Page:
WASHINGTON (AP) -- It took Iowa Republicans 16 days to decide they couldn't tell for sure who won the Iowa caucuses, despite their earlier announcement that Mitt Romney had narrowly won. The non-conclusion highlights the potential pitfalls with party-run presidential nominating events.
The final, certified results announced Thursday in Des Moines by Iowa Republican Chairman Matt Strawn had Rick Santorum 34 votes ahead of Mitt Romney. But Strawn said the party cannot declare a winner because the results are incomplete - eight of the state's 1,774 precincts did not report their certified totals by Wednesday's 5 p.m. deadline.
Strawn had announced hours after the Jan. 3 caucuses concluded that Romney had won by eight votes. Most news organizations, including The Associated Press, relied on that party announcement, since the results were not officially collected by the state, while waiting final party certification of the vote.
"This is almost an entirely volunteer, grass-roots driven process," Strawn said. He congratulated Santorum and Romney "on a hard-fought effort during the closest contest in caucus history."
Presidential nominating events for both Republicans and Democrats are a mix of party-run caucuses and primaries - like those held in Iowa on Jan. 3 and South Carolina on Saturday - and officially sanctioned state primaries - like those in New Hampshire on Jan. 10 and Florida on Jan. 31.
The main difference is that with state-run events, you always get a winner, even if it takes multiple recounts and court battles. Local election officials are required by law to meet certification deadlines, and if a race is really close, the law spells out the recount rules that ultimately determine how the winner is decided.
Twenty states have mandatory recount laws for state elections, if the final difference between the top two candidates falls within a certain margin. Other states, like Iowa, spell out the conditions under which a candidate can request a recount, how the recount will be carried out, and who will pick up the tab.
For the Iowa caucuses, however, state party officials had a certification form and a deadline, but no recount procedure.
The AP collects votes counted by counties in state-run primaries and general elections. It also collects votes in party-run caucuses and primaries, but those don't fall under state election laws setting out rules and regulations for all aspects of the vote count.
Rick Grote, a member of the Franklin County GOP central committee, was site chair for seven precincts that met at a high school in Hampton, including one of the missing eight. He said the chair of that precinct apparently failed to send the form certifying the vote count to the state party.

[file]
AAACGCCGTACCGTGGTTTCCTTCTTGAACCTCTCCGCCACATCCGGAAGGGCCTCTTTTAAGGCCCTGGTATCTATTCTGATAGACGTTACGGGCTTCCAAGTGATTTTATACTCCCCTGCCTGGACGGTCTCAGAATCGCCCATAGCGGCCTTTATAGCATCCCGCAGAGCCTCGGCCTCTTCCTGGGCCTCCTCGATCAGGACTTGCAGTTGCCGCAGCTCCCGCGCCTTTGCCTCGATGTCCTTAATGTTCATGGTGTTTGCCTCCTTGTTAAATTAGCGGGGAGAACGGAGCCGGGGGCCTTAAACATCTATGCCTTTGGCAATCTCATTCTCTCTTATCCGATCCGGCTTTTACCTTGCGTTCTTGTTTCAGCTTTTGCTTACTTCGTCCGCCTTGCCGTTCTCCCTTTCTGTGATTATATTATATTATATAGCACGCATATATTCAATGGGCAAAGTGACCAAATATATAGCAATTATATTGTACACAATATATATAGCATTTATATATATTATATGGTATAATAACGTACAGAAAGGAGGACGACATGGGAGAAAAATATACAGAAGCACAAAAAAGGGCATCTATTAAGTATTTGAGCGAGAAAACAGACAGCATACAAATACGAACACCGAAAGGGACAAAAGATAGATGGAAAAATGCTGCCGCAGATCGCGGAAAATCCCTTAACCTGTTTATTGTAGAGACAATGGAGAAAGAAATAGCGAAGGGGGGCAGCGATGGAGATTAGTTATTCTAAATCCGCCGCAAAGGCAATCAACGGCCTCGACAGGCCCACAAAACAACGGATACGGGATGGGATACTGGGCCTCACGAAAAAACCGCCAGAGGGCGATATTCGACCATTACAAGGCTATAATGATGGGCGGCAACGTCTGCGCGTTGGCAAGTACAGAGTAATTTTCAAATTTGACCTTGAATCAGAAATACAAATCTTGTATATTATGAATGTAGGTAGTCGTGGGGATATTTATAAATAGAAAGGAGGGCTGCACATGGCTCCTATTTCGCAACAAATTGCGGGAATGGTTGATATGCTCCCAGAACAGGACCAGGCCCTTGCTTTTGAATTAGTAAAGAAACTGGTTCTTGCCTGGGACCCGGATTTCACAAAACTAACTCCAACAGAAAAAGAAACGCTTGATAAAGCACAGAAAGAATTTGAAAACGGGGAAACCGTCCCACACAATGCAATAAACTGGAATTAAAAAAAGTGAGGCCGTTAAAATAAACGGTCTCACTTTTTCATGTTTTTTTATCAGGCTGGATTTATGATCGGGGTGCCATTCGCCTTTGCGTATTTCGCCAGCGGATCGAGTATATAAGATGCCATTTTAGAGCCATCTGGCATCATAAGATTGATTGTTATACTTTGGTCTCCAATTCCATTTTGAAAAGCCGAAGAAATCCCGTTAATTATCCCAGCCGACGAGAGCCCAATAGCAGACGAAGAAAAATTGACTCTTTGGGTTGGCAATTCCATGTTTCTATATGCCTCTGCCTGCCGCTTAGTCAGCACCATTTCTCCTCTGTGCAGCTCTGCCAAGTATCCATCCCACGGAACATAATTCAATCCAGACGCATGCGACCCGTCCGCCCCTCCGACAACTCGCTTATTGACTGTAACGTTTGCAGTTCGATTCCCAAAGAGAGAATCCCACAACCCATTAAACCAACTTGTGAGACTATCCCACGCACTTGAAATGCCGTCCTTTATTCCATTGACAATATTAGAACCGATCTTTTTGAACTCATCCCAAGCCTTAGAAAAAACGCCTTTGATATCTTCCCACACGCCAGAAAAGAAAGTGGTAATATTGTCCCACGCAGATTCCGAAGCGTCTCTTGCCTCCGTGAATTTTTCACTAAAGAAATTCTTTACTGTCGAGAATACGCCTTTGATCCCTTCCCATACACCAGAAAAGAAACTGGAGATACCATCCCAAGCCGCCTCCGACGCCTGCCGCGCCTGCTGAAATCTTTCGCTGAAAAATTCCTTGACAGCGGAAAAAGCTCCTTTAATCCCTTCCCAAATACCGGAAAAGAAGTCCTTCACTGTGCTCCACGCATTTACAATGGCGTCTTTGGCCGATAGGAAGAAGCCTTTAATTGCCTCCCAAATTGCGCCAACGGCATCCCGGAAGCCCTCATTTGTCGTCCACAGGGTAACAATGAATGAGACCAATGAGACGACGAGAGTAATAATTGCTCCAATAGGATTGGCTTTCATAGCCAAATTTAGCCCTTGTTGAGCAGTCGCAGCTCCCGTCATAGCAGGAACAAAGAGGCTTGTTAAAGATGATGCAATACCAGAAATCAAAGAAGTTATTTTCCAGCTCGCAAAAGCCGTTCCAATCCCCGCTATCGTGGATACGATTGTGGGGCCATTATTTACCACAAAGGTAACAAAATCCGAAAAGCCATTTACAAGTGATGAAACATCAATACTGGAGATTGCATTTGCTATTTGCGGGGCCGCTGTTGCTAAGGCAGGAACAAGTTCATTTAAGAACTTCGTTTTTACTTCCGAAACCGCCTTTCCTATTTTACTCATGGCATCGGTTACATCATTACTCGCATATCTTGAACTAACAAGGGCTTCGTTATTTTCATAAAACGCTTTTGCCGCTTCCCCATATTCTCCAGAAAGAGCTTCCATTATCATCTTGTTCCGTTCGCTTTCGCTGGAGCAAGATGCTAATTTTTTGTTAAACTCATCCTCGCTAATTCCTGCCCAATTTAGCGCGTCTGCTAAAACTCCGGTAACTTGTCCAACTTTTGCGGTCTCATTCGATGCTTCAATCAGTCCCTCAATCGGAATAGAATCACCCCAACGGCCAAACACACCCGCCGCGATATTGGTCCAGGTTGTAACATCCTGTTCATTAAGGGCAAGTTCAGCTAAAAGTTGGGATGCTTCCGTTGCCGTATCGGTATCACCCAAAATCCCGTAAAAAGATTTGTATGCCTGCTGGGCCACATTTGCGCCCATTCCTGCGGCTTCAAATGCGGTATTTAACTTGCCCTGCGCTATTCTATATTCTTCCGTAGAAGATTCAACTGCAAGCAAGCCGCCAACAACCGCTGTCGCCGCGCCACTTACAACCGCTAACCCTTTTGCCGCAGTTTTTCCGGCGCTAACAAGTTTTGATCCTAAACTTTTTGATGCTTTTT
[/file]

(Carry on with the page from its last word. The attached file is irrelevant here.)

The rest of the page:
Lee County GOP Chairman Don Lucas, who had four of the noncertified precincts in his county, said he believes supporters of a candidate - he's not sure which - took the certification form to report to the candidate how the candidate did and never brought it back.
Cerro Gordo County GOP Chairman John Rowe said he's certain he mailed in the paperwork for the noncertified precinct in his county.
"It's being reported that some of these votes are lost. The votes aren't lost," Rowe said. "We've got the tally sheets. They just don't have the certified copy signed by the precinct chair and secretary. It's not an accurate representation that these votes were lost or misplaced or mishandled."
Common Cause President and CEO Bob Edgar said if Iowa wants to retain its status as the nation's first presidential nominating event, both parties need to clean up their vote-counting acts.
"There's plenty of room for improvement in the way that votes are collected and counted," Edgar said. "Given the millions of dollars the candidates invest in Iowa and the importance the state has assumed in choosing nominees, Republican and Democratic leaders alike owe it to Iowans and the nation to run a transparent process and provide a careful, accurate count."
Strawn defended the count, arguing that one of the real strengths of the caucuses is that they are run by volunteers and activists, rather than state and local election officials.
"There's no more transparent process in electoral politics," he said.
Strawn cited several reasons for the lack of certified results, including one county chairman who said the forms had been mailed when they had not been. Another chairman left for vacation promising to send in the forms, but they didn't arrive by the deadline.
Unofficial election night results from the eight precincts, gathered by the party and reported that night by news organizations, including the AP, gave Santorum 81 votes and Romney 46. If those results had been certified to state party officials by Wednesday's deadline, Santorum's lead in the final tally would have been 69 votes.
But history won't be able to record a winner, because those final eight certification forms were never delivered to party headquarters.
That didn't stop Santorum from claiming victory. He fired off a fundraising email that said "the incredible news" makes the score for Romney and himself 1-1. Romney followed Iowa with a strong win in New Hampshire.
Romney called the Iowa results a "virtual tie" and in a written statement praised Santorum's "strong performance."
The certified results: Santorum with 29,839 votes and Romney at 29,805, a difference of 34. Ron Paul finished third with 26,036. Newt Gingrich finished fourth with 16,163 votes. Turnout for the caucuses was 121,503.
The Associated Press projected based on election night results that Romney would end up with 13 delegates and Santorum 12. With the release of the certified tally, the AP is withdrawing one delegate from Romney's projected total and leaving it unallocated.
Associated Press reporters Mike Glover and Ryan Foley contributed to this report.